Increasing Automation: Move towards modernisation of signalling and train operations

Move towards modernisation of signalling and train operations

Signalling and telecommunications (S&T) systems are crucial for safe and speedy train operations. These systems ensure the effective operations of the large fleet of locomotives and rolling stock plying on the metro rail network. At present, most of the operational metro projects have deployed advanced S&T systems such as automatic train control (ATC), which automatically controls train movement, enforcing train safety and directing train operations. The ATC system has three subsystems, namely, automatic train operation, automatic train protection, and automatic train supervision. Besides, there is the communication based train control (CBTC) system, which is a driverless technology that is equipped with latest tools and solutions to provide immediate status updates to avoid accidents in the event of special circumstances such as sudden breakdowns and power losses. In the past few years, the advanced CBTC system has gained significant traction with most of the upcoming and under-construction projects deploying this system for train operations.

Some of the recently operationalised metro systems have deployed advanced S&T technologies for train operations. The Hyderabad metro rail system, which was inaugurated in December 2017, has deployed the CBTC system along with integrated communications and supervision technology for completely automating train operations. The technology, provided by Thales India, has been deployed on the 13 km Miyapur-Ameerpet stretch on Corridor I and the 17 km Ameerpet-Nagole stretch on Corridor III. The Pink Line corridor of the Delhi Metro has also deployed the advanced unattended train operations (UTO) and CBTC signalling systems. The first stretch on the line commenced commercial operations in May 2018, while the second and the third phases of the line were inaugurated in August 2018 and October 2018 respectively.

Market size

Between 2006 and 2017, the S&T market increased at a compound annual growth rate of 27.31 per cent, from Rs 5.1 billion in 2006 to Rs 72.6 billion in 2017. Based on the upcoming projects tracked by India Infrastructure Research, there exists an opportunity of over Rs 278 billion in the S&T segment.

Key initiatives

Over the past few years, various measures have been introduced to improve the reliability and efficiency of S&T systems. These include progressive upgradation of signalling systems through the introduction of new technologies such as electronic interlocking with centralised operation of points and signals, multicoloured LED signals, complete track-circuiting of stations, digital-axle counters and automatic signalling, etc. Further, new technologies such as train management systems, train protection warning systems and train collision avoidance systems have been introduced to provide automatic train protection.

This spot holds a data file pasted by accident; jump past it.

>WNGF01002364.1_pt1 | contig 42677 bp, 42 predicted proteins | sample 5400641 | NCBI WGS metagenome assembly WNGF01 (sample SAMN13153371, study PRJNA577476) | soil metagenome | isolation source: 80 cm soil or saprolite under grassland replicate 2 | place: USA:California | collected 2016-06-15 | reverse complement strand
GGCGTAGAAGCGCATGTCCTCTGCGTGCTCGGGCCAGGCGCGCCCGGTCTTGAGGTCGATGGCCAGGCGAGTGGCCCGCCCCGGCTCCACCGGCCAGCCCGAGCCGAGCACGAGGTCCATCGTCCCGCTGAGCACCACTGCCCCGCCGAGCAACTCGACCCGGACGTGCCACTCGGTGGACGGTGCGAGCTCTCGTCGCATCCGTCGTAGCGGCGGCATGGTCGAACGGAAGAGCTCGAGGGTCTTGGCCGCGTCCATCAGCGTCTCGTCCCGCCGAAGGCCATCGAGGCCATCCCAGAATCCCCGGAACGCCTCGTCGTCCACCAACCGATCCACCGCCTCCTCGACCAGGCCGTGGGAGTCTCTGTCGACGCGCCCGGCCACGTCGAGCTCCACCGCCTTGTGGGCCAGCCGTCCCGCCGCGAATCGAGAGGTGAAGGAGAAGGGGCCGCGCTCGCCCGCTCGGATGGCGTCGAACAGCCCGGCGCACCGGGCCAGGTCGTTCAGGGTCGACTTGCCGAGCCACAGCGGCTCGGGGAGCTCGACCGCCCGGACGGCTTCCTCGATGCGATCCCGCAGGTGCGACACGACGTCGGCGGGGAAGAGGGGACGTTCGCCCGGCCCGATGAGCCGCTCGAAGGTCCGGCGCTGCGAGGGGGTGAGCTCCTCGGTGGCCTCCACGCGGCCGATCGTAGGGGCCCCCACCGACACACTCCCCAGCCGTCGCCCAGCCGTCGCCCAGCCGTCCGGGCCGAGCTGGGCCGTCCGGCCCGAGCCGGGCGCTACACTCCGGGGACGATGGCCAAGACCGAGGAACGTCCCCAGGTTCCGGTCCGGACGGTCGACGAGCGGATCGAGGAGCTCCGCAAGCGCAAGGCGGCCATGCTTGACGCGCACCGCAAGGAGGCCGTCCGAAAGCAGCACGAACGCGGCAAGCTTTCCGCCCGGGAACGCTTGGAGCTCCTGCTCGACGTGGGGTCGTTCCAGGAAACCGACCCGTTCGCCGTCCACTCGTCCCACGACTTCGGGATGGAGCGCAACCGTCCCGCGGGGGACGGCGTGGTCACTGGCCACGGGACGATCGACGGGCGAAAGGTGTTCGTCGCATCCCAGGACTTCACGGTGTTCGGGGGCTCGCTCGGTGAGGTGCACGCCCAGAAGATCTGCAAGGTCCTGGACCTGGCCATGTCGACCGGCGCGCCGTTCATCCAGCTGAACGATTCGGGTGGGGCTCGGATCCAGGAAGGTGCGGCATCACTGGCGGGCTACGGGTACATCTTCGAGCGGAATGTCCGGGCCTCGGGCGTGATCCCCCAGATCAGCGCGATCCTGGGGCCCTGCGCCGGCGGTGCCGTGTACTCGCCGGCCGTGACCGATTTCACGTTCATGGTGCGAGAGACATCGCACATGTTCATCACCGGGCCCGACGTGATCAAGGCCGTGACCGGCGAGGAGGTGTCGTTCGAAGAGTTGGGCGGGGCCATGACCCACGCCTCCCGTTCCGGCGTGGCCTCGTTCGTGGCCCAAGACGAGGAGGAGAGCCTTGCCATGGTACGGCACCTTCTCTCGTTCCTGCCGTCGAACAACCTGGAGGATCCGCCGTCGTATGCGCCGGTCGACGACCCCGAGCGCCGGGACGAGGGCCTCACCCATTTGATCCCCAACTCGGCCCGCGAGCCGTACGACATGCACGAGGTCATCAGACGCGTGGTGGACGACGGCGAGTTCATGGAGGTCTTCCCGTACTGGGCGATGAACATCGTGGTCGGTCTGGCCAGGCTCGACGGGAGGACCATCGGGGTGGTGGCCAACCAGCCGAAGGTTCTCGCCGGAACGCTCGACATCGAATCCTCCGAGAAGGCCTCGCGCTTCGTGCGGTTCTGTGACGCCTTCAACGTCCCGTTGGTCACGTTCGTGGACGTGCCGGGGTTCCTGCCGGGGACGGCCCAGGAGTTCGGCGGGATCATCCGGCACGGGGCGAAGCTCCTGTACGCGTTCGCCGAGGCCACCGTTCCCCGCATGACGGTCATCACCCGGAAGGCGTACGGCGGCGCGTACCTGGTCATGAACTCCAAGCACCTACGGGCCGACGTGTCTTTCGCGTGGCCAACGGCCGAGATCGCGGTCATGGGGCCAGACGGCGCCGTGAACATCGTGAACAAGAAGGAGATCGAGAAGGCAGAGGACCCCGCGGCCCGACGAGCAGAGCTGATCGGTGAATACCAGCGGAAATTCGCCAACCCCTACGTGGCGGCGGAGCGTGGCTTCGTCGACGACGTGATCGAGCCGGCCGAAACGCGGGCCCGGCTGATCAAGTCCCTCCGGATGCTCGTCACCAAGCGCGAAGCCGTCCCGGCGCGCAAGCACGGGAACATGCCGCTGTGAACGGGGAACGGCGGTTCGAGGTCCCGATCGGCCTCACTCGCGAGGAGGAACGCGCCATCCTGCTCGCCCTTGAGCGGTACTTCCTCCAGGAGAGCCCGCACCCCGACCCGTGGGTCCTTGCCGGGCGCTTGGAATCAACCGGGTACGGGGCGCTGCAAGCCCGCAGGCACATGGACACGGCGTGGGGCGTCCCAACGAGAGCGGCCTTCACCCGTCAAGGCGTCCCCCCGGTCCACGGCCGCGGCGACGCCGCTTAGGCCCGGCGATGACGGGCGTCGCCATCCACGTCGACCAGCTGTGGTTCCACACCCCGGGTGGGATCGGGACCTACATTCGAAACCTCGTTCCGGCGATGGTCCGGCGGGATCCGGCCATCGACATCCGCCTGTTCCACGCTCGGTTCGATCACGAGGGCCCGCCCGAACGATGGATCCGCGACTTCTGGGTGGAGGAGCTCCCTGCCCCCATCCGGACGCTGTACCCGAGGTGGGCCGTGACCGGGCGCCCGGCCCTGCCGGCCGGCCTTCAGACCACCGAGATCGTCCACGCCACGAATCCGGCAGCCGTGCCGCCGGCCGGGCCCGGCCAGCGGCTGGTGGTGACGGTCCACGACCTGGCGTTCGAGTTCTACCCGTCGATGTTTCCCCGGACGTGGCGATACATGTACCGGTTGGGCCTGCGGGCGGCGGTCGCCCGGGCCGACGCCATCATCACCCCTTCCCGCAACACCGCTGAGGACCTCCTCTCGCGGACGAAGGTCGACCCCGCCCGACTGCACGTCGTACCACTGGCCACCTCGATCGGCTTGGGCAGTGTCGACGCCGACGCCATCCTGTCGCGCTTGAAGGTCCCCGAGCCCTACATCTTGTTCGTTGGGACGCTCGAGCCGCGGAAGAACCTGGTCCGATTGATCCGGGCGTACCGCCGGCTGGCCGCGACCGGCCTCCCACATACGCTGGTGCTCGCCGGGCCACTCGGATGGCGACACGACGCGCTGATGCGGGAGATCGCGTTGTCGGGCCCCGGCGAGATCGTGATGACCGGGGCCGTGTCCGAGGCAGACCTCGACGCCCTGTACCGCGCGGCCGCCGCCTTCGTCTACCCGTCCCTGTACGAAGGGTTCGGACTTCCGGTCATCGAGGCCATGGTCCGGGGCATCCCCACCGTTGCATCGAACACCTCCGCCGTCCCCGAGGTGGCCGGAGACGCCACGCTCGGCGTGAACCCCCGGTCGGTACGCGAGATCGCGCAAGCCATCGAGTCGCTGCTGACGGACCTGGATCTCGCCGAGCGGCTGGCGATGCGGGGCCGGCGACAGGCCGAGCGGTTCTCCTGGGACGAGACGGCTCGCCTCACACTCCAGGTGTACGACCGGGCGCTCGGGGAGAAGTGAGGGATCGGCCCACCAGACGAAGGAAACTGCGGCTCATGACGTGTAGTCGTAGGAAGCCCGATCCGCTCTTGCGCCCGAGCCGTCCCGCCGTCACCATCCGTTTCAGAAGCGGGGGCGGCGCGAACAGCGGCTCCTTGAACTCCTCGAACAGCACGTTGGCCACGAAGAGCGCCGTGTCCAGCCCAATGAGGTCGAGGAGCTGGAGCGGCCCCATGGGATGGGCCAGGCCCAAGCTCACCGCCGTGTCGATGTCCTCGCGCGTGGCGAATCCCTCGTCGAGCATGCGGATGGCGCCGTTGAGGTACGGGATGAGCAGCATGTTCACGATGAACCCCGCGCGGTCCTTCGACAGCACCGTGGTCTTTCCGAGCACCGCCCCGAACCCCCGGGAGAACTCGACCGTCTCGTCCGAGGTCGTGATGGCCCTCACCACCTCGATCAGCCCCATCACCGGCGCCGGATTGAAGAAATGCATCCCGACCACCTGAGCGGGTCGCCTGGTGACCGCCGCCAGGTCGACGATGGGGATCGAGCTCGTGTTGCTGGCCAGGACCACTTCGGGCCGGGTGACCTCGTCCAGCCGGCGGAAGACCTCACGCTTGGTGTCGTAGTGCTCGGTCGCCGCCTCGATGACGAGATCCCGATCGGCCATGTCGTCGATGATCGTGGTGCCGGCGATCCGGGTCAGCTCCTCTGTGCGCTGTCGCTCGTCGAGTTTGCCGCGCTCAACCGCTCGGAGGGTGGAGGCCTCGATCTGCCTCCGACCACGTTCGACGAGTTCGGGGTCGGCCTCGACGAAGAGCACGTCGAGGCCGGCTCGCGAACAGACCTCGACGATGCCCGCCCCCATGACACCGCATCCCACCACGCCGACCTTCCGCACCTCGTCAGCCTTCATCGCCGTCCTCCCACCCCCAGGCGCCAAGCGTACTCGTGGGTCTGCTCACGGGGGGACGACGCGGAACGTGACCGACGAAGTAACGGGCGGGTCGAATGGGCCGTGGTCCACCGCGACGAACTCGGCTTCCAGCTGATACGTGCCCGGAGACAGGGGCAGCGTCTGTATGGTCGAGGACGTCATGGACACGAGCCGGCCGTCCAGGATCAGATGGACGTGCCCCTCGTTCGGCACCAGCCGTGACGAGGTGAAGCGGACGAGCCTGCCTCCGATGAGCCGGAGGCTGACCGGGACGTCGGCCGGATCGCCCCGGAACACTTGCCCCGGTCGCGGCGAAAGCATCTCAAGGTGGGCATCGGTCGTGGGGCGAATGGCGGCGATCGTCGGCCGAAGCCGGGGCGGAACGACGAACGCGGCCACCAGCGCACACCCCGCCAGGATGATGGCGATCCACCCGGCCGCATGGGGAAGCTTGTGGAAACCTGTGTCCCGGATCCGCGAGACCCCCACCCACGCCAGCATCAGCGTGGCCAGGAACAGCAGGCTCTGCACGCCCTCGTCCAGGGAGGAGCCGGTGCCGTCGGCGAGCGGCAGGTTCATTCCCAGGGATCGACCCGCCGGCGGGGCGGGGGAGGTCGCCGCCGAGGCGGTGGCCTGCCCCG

For effective telecommunications, GPS-based mobile train radio communication systems have been introduced. In another development, a modern optic fibre communication system, which helps in better exchange of information and monitoring of trains, has been deployed on the entire metro rail network. Apart from these, passenger information systems like LED display screens are also present in metro trains.

The S&T market in India is largely served by foreign players. Under the Make in India initiative, the Ministry of Housing and Urban Affairs has taken certain initiatives to increase domestic participation. The tender document for the procurement of metro cars and related critical equipment (including S&T equipment) has stipulated the mandatory procurement of nine types of signalling equipment from domestic players. Besides, the ministry has also finalised the long-pending norms for signalling equipment. These norms are applicable to over 90 per cent of the equipment imported at present. They mandate the installation of signalling systems based on CBTC technology with auto reversal function at terminal stations and the deployment of the UTO feature.

Conclusion

At present, the adoption of advanced S&T systems has gained prominence in the urban rail sector. This in turn has created new demand for skilled manpower capable of operating and maintaining these advanced S&T systems. The key to avoiding system failures, fused light signals and delays lies in improving the maintenance and diagnostic capabilities of S&T suppliers. Going forward, the upgradation of existing S&T systems along with the introduction of modern technologies will be crucial to improving safety levels in the sector as well as ensuring higher ridership.